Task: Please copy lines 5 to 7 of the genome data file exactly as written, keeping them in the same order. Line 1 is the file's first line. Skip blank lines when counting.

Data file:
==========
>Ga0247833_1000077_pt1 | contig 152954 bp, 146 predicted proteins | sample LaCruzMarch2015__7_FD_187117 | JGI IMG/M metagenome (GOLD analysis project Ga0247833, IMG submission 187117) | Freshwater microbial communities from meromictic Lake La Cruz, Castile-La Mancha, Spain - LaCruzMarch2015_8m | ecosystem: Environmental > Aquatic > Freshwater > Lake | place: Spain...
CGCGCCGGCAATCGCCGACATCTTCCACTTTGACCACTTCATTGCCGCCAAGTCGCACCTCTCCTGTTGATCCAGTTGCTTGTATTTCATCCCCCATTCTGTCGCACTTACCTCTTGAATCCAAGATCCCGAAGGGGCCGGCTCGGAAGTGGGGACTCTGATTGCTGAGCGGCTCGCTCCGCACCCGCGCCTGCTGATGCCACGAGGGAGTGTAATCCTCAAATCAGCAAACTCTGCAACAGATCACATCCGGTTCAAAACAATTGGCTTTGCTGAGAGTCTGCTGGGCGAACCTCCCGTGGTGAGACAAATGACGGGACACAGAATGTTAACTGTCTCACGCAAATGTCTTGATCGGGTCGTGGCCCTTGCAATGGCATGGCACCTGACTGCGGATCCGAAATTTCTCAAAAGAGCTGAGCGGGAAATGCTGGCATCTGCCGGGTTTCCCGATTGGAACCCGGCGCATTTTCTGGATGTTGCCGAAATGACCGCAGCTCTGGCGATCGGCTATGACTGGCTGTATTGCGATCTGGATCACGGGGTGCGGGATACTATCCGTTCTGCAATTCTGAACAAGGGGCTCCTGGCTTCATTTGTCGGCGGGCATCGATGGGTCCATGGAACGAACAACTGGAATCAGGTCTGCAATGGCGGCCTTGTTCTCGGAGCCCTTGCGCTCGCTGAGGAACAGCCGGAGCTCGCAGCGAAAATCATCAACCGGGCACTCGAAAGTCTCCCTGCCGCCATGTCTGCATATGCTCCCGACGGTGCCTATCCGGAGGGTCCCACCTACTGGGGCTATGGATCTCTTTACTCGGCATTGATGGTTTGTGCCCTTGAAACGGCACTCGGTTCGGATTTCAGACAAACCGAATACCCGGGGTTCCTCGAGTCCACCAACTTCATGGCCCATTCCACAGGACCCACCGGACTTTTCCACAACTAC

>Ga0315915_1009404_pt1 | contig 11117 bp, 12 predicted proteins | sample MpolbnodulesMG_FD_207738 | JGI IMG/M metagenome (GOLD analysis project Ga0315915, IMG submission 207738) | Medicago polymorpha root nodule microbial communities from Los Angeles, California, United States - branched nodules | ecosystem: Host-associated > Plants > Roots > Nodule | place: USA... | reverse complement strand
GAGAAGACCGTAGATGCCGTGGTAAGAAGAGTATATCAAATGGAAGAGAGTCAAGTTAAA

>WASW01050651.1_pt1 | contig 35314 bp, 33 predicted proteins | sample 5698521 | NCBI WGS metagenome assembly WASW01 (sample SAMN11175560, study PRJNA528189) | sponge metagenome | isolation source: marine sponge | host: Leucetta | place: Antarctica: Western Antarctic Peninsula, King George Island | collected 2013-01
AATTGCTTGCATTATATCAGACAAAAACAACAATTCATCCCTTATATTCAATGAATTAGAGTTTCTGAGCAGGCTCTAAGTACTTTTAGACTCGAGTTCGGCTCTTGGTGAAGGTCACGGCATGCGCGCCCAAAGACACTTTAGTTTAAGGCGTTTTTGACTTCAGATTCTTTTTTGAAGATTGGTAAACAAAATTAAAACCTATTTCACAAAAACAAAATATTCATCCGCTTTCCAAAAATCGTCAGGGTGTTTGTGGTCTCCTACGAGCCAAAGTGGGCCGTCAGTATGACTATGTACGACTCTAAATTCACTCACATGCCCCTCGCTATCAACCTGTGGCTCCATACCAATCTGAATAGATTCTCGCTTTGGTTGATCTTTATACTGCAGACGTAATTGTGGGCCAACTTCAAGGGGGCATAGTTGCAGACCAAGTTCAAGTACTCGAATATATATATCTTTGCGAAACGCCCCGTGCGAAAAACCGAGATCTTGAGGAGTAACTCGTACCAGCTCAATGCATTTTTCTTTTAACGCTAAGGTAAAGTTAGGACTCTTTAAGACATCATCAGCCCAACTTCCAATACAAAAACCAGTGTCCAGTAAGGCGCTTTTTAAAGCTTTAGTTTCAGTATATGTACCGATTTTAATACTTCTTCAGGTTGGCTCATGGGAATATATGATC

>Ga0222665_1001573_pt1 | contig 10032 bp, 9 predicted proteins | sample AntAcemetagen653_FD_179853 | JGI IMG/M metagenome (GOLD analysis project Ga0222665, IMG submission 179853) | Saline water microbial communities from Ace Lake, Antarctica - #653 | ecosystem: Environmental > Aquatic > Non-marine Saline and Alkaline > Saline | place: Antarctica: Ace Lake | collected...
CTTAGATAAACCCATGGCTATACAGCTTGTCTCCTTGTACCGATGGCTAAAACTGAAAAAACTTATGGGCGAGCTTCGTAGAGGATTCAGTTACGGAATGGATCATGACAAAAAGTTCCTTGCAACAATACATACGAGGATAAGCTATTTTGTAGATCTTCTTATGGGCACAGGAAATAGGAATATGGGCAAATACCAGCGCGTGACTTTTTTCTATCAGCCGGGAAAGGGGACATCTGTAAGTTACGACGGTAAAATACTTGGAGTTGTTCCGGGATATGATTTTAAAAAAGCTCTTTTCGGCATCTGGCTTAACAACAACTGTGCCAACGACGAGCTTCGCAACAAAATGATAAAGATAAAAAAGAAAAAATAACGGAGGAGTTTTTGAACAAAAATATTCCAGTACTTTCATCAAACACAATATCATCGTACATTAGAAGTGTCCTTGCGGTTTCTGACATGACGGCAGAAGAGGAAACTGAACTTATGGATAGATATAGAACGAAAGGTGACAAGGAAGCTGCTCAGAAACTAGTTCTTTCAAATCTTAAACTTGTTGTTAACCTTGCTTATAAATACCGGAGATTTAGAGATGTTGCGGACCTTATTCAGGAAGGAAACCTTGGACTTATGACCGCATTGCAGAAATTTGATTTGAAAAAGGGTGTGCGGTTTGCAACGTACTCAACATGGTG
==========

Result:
>WASW01050651.1_pt1 | contig 35314 bp, 33 predicted proteins | sample 5698521 | NCBI WGS metagenome assembly WASW01 (sample SAMN11175560, study PRJNA528189) | sponge metagenome | isolation source: marine sponge | host: Leucetta | place: Antarctica: Western Antarctic Peninsula, King George Island | collected 2013-01
AATTGCTTGCATTATATCAGACAAAAACAACAATTCATCCCTTATATTCAATGAATTAGAGTTTCTGAGCAGGCTCTAAGTACTTTTAGACTCGAGTTCGGCTCTTGGTGAAGGTCACGGCATGCGCGCCCAAAGACACTTTAGTTTAAGGCGTTTTTGACTTCAGATTCTTTTTTGAAGATTGGTAAACAAAATTAAAACCTATTTCACAAAAACAAAATATTCATCCGCTTTCCAAAAATCGTCAGGGTGTTTGTGGTCTCCTACGAGCCAAAGTGGGCCGTCAGTATGACTATGTACGACTCTAAATTCACTCACATGCCCCTCGCTATCAACCTGTGGCTCCATACCAATCTGAATAGATTCTCGCTTTGGTTGATCTTTATACTGCAGACGTAATTGTGGGCCAACTTCAAGGGGGCATAGTTGCAGACCAAGTTCAAGTACTCGAATATATATATCTTTGCGAAACGCCCCGTGCGAAAAACCGAGATCTTGAGGAGTAACTCGTACCAGCTCAATGCATTTTTCTTTTAACGCTAAGGTAAAGTTAGGACTCTTTAAGACATCATCAGCCCAACTTCCAATACAAAAACCAGTGTCCAGTAAGGCGCTTTTTAAAGCTTTAGTTTCAGTATATGTACCGATTTTAATACTTCTTCAGGTTGGCTCATGGGAATATATGATC

>Ga0222665_1001573_pt1 | contig 10032 bp, 9 predicted proteins | sample AntAcemetagen653_FD_179853 | JGI IMG/M metagenome (GOLD analysis project Ga0222665, IMG submission 179853) | Saline water microbial communities from Ace Lake, Antarctica - #653 | ecosystem: Environmental > Aquatic > Non-marine Saline and Alkaline > Saline | place: Antarctica: Ace Lake | collected...